Dreams – A Summary

DREAMS — A Summary

This handout by Barbara McGavin is based on: Let Your Body Interpret Your Dreams, Three Learnings from the Dreambook – an article in The Folio , Vol. 11, No.1, personal communications with Eugene Gendlin, notes on a dream workshop by Teresa Dawson and her own thoughts and dream workshop.

A fixed dream image is like something frozen. Only through your body’s experiencing does it unfold meaning, release captured feelings, bring past and future into the present to invoke change and growth. – Eugene Gendlin

THREE KINDS OF DREAMS

  • Some of them are for processing the day that you’ve just gone through. When you wake up, they disappear quickly. Let them go. They have already done their work.
  • Some dreams come with you when you wake. They have feelings, moods, felt senses that linger even if you can’t remember the images. They don’t let you go. There are many things that you can do with these dreams. You can write them down, taking short notes, draw them, tell a friend or repeat the story to yourself. You can carry them with you into the day, tap into them, Focusing with them until you feel you’ve got the message or energy out of them. Then they will also vanish.
  • Some Dreams come from a deep source and leave a strong positive impact and impression on you. Even if they don’t unfold their message right away, take your time with them. Treat them like precious gifts, collect them like photographs in an album, look at them in time of need. Feel their nourishing, comforting, guiding energy again.

    HOW TO REMEMBER YOUR DREAMS

  • Take it for granted that your body holds your dreams.
  • Catch them before you open your eyes and sit up – go over them while still lying in bed.
  • Grabbing just a fragment will often give you the whole dream. Remember the fragment in as much detail as possible.
  • If you don’t remember them visually, be aware of the moods and feelings that come when you recall them, sensing how this lives in your body. That’s what your body carries forward from your dreams.

    HOW TO BE WITH YOUR DREAMS

    Presence

    Keeping company with the different aspects of your dreams from Self-in-Presence can give a much larger context in which the dream can unfold. From a state of Presence, you can keep company with all the different points of view without becoming entangled within them. Take your time to sense Presence in your body before you begin to relate to the dream.

    Love and enjoy the dream whether it opens or not

    Whether this dream is interpreted doesn’t really matter – you will have lots more dreams every night. Notice and enjoy how inventive each dream is. Sensing forward a bit towards a growth step is far more important that ‘understanding’ the dream. Understanding is the ‘booby prize’.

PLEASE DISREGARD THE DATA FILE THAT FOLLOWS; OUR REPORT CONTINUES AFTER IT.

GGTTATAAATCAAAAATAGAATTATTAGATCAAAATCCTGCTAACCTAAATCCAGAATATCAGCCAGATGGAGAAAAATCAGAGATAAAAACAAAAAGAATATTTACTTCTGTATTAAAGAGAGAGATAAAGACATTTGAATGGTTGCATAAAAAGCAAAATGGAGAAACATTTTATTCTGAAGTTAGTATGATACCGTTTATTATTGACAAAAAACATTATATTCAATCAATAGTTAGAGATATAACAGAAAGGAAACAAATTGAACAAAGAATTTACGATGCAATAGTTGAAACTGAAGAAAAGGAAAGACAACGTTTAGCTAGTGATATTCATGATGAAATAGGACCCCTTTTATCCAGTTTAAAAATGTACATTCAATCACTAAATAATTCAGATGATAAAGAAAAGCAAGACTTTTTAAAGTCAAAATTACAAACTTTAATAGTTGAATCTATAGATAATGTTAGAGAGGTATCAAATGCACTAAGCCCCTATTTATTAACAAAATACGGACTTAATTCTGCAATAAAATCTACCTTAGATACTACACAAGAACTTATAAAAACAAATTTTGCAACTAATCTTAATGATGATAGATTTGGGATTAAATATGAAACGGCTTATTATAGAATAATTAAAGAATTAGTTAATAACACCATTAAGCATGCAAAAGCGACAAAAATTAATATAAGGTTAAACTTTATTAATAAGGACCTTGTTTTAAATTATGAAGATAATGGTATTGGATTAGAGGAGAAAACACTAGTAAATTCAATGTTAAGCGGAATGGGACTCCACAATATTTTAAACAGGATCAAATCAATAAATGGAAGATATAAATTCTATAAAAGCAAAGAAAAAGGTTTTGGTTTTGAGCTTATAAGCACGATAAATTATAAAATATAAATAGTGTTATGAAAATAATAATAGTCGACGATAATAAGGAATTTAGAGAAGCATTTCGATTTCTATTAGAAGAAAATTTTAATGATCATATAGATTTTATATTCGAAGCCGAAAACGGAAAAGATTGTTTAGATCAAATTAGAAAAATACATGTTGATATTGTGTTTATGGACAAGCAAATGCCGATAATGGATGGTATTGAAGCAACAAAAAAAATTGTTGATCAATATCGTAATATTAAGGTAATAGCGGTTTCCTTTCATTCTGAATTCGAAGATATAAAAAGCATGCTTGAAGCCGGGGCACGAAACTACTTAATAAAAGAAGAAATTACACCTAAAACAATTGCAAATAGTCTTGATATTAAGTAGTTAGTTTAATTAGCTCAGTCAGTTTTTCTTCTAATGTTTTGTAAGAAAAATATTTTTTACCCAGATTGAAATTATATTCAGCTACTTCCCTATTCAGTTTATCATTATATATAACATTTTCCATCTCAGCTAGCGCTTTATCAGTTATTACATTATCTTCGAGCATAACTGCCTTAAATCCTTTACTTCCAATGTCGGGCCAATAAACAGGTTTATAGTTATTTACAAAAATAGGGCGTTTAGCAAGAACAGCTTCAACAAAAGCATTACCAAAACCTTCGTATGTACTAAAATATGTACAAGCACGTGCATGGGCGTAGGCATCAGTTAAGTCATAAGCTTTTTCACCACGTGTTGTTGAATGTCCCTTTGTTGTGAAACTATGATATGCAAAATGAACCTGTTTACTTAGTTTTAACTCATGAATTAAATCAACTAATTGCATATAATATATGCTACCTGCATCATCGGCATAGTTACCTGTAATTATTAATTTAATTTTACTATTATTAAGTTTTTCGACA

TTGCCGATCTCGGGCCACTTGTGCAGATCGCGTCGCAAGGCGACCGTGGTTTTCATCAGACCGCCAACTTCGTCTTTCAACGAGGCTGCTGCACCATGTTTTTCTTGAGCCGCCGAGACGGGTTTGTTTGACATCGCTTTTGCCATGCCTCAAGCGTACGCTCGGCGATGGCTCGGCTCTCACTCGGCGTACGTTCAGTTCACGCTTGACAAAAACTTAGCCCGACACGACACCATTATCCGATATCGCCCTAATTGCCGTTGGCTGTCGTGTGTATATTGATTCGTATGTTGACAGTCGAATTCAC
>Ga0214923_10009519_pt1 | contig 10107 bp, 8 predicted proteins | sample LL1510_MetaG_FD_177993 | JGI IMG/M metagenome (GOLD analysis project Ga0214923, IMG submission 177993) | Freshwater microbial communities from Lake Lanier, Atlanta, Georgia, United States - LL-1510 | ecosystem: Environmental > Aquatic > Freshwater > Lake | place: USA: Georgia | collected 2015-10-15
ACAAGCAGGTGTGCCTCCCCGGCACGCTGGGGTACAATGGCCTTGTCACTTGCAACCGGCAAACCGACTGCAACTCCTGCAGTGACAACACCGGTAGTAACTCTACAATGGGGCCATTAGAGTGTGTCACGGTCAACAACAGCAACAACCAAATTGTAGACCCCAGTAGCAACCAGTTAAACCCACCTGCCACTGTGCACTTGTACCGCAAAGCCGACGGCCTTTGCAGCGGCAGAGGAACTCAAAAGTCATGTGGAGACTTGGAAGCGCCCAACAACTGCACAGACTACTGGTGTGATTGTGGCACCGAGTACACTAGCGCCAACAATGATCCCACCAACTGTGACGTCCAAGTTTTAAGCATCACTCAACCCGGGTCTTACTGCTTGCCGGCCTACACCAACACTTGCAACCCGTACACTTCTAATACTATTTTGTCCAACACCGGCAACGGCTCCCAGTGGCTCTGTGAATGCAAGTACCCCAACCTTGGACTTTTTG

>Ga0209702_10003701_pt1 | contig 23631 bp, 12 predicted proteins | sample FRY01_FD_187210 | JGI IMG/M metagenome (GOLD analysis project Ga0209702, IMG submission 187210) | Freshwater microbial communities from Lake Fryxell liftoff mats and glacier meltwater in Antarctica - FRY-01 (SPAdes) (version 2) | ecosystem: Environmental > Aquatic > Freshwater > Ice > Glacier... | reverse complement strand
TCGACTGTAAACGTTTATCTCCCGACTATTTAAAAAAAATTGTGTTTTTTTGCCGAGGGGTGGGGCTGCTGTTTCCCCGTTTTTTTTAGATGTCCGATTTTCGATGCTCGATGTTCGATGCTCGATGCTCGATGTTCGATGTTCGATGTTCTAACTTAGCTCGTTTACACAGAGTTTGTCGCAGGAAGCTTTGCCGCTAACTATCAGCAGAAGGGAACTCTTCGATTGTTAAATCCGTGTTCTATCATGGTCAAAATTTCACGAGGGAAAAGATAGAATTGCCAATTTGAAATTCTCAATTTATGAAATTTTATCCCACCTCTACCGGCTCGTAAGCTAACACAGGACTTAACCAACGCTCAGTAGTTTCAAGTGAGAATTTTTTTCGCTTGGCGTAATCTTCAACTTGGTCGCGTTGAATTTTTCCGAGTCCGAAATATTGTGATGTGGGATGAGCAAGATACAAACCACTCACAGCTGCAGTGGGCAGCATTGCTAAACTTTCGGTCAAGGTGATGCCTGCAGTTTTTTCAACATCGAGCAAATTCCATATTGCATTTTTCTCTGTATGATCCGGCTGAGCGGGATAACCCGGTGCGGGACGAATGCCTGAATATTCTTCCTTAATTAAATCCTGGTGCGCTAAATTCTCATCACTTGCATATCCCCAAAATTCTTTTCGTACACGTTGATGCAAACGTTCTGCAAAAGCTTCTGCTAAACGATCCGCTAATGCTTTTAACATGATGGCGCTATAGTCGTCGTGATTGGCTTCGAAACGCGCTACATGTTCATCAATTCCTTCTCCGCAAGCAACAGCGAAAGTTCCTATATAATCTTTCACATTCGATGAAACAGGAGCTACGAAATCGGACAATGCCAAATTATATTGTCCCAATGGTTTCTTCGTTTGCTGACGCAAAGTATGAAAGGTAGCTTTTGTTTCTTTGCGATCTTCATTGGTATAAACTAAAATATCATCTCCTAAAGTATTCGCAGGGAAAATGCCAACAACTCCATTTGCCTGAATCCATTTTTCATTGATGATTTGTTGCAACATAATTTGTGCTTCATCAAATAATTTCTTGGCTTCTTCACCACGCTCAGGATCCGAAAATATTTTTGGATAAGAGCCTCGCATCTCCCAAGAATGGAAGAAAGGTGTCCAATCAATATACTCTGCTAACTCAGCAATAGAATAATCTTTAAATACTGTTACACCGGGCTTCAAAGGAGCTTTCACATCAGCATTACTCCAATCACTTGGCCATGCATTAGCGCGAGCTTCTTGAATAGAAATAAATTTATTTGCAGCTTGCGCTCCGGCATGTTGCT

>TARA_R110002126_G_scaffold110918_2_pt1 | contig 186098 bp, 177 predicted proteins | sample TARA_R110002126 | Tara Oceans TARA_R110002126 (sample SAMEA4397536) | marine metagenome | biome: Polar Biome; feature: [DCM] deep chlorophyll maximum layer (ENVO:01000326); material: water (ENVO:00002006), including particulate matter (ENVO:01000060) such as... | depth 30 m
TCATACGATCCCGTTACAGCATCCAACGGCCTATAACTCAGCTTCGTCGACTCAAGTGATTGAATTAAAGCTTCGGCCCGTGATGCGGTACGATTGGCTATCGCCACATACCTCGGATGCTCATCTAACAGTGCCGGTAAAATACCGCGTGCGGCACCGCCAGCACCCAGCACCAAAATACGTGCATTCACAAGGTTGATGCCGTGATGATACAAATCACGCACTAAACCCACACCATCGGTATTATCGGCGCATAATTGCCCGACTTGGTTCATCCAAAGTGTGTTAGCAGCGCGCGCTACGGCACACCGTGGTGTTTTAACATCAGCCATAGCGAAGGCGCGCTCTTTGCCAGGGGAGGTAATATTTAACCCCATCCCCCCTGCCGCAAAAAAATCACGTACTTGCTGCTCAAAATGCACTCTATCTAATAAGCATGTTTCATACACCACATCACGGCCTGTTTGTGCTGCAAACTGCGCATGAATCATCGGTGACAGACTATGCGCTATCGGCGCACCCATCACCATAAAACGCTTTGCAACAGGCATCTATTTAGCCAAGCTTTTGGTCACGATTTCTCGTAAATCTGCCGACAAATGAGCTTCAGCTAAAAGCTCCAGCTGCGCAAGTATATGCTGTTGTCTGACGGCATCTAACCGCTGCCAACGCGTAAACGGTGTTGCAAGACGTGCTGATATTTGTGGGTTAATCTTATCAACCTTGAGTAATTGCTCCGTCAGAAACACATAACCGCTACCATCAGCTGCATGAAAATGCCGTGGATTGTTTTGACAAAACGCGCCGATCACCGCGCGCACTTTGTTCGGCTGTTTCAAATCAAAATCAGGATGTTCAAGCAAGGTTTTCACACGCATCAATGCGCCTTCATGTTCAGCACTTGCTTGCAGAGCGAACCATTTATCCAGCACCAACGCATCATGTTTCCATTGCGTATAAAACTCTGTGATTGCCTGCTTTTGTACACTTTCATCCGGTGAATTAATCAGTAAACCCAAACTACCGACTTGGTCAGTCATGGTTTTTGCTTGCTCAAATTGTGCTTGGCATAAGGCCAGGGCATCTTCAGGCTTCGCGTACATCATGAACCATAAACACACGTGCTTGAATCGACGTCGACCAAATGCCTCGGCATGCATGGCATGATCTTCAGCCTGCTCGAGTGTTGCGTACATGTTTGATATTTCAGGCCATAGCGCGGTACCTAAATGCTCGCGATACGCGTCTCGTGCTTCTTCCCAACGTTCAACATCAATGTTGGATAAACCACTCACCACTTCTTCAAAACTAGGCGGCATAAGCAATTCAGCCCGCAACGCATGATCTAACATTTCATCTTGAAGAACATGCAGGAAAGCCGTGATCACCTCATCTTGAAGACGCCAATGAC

There are usually many aspects and points of view that come in a dream. When we can acknowledge each of these aspects and hold them at the same time, we can be Present with them, not identifying with one more than another. This holds a space in which they can move.

TO ENTER A DREAM:

There are many different avenues.

  1. You might sit with the sense of the whole dream, how it is right now in your body.
  2. You might select the main symbol of a recurring dream and invite the felt sense of the symbol and continue Focusing from that point.
  3. You might draw or paint the dream.
  4. You might want to keep the dream at a distance, observing. You can tell the dream in the past tense.
  5. You might want to re-enter the dream as if you are re-experiencing it directly. Tell the dream in the present tense. I would suggest that you ensure that you are firmly grounded in Presence before you do this and use Presence language.

SOME AVENUES YOU MIGHT EXPLORE:

Receiving nourishment from your dream. Exercise:

What did you do in a dream you wanted to do in real life? Take time to sense what that was like to have done it in a dream. Sense how your body experiences that. Take time to find a symbol that captures its quality.

Finding links between dream and reality

• You can see both dreams and real events as kinds of dreaming . Playing with this, you could look at any day of your life as a dream. You can approach your day as a dream story with dream characters and your point of view as the Dream Self.

As you are Focusing on a dreams you can get your senses involved:

  • Besides seeing a dream, listen to what’s being said or what the Dream Self is saying. Check for smell and taste and body sensations.
  • Remember the thoughts of the Dream Self and the Dream Observer in the dream. Also, you might be aware of the thoughts of the Dreamer (your waking self).
    Action steps arising from dreams:
    Sometimes it seems clear that you should do something in your waking life because of something that comes in a dream. When an action step arises from a dream, I suggest that you take time to do further Focusing on how your body as a whole responds to that step. That way actions that arise from dreams stay ecologically integrated within your whole being.

    FOUR POINTS OF VIEW IN A DREAM

  • The Dreamer – the person who dreams – your waking self. From here you can tell the story of the dream. You can have feelings and opinions about the dream.